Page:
Conventional, VA and FHA energy-efficient mortgages each set guidelines for allowable upgrades. However, the most common projects are on all three lists. Ask your mortgage lender for details if you're unsure what's allowed.
Energy-efficient improvements financed through an EEM can include:
Heating, ventilation and cooling systems.
Energy-efficient windows and doors.
Caulking and weather-stripping.
Low-flow water fixtures (e.g., toilets, showers).
Home insulation and weatherization.
Energy-saving appliances, such as refrigerators, water heaters, washers and dryers.
High-efficiency light bulbs.
Renewable energy, such as solar, wind or geothermal systems.
The HomeStyle Energy Mortgage from Fannie Mae also lets homeowners finance the cost of natural disaster readiness through an EEM. This can include:
Retrofitting foundations (to protect from floods, earthquakes, or high winds).
Adding retaining walls or storm surge barriers.
Removing bushes and trees (in wildfire-prone areas).
Pros and cons of energy-efficient mortgages
Energy-efficient mortgages have numerous advantages, but they don't fit every homeowner. Here are some things to consider.
More borrowing power: If you meet the qualifications, you can qualify for a larger loan to afford an energy-efficient home. Compared to other types of financing, an EEM can also offer lower interest rates since the cost savings of energy efficiency are factored into the loan.
Lower utility bills: The savings from lower monthly energy bills often offset the cost of a higher mortgage payment.
A more comfortable home: You don't have to tolerate chilly drafts or inefficient appliances while you save up for future upgrades. An energy-efficient home can also prevent allergens or health hazards such as mold.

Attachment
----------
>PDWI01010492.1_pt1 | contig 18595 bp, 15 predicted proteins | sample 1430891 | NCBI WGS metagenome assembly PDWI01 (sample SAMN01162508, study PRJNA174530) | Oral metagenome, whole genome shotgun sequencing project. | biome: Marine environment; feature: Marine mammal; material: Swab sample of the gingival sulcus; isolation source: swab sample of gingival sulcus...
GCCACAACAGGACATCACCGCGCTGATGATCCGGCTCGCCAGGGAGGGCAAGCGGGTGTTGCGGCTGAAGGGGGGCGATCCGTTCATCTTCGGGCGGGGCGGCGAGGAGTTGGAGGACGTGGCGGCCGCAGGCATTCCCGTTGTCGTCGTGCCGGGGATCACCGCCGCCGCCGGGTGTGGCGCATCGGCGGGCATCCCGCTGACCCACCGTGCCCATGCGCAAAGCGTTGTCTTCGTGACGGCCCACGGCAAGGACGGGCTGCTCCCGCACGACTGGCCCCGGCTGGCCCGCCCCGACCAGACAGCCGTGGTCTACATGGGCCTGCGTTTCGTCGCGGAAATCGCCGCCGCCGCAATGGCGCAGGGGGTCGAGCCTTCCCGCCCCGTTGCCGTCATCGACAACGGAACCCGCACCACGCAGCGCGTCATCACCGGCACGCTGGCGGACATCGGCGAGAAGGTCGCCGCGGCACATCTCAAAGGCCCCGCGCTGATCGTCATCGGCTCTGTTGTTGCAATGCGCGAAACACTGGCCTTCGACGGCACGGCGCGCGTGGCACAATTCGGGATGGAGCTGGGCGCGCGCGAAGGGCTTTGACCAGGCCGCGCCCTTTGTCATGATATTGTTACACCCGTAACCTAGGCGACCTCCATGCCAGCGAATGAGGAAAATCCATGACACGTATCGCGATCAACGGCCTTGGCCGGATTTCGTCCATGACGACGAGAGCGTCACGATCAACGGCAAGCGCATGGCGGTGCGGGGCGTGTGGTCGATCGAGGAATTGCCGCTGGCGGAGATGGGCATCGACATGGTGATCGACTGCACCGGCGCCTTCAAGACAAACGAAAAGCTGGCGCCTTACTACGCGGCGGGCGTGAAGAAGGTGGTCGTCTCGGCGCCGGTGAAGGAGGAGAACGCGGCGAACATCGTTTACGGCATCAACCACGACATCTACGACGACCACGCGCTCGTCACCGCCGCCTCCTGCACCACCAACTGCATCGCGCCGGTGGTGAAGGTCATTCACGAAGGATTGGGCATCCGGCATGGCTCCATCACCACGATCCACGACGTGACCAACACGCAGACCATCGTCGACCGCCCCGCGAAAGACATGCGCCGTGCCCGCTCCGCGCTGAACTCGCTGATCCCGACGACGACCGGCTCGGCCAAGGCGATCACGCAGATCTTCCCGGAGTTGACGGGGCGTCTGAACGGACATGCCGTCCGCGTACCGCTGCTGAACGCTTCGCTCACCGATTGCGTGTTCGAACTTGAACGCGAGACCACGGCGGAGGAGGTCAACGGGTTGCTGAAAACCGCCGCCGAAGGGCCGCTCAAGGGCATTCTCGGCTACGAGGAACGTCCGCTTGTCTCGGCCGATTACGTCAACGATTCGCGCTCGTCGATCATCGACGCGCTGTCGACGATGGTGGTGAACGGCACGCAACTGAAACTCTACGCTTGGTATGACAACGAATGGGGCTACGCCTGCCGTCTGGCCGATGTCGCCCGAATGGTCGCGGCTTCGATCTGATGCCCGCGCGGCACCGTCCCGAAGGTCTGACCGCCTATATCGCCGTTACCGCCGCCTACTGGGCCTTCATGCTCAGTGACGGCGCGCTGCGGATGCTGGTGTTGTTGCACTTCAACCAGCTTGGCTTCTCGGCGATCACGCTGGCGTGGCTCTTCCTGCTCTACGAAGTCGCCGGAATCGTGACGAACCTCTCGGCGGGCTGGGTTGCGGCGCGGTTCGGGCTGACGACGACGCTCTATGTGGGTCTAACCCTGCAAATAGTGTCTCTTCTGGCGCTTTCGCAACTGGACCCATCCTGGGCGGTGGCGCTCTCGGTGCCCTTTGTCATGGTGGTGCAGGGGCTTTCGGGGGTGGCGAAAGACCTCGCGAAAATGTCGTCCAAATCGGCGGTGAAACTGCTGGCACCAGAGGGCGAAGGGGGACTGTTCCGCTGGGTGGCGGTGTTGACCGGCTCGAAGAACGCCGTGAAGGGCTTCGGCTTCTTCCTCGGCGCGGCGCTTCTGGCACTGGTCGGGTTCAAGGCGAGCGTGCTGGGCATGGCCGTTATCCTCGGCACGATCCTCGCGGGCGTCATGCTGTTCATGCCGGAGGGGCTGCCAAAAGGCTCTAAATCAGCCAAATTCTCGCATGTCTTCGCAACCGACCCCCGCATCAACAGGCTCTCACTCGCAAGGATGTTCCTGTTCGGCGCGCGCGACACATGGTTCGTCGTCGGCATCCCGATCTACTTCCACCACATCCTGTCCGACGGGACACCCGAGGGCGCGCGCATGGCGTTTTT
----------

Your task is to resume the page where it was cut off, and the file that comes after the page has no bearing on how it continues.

A boost in the potential resale value: An energy-efficient home can increase resale value between 2%-8%, according to EnergyStar.gov.
Limited lender options: EEMs still aren't as common as other types of home loans, so you have a smaller list of lenders to choose from.
Not all projects are eligible: As the name suggests, you're limited to energy-efficient upgrades. So if you want to tackle cosmetic improvements or other structural projects that don't involve energy efficiency, another option might be a better fit.
Paperwork and approvals: If you only have small projects on your to-do list, paying cash might be simpler than financing through an EEM.
Alternatives to energy-efficient mortgages
Maybe you need to borrow more than the limits set by an EEM — or perhaps you don't want to deal with the paperwork. Here are some alternative mortgage types to consider:
Renovation loans. The three major types of renovation loans cover most home improvements, whether major or minor. Options include the FHA 203(k) loan, insured by the Federal Housing Administration, the HomeStyle loan, guaranteed by Fannie Mae and the CHOICERenovation loan, guaranteed by Freddie Mac.
Cash-out refinance. If you own your home, a cash-out refinance lets you take out a loan larger than your mortgage balance, using your home as collateral. Then, the difference between the new, larger loan and the balance on your previous mortgage is paid to you in cash.
Home equity loan. This lets you tap some of your home's value for cash. You receive a payment in a lump sum, then repay the home equity loan at a fixed interest rate over time.
Home equity line of credit. This option gives you flexibility in borrowing against your home's equity, somewhat like a credit card. Most HELOCs have adjustable interest rates.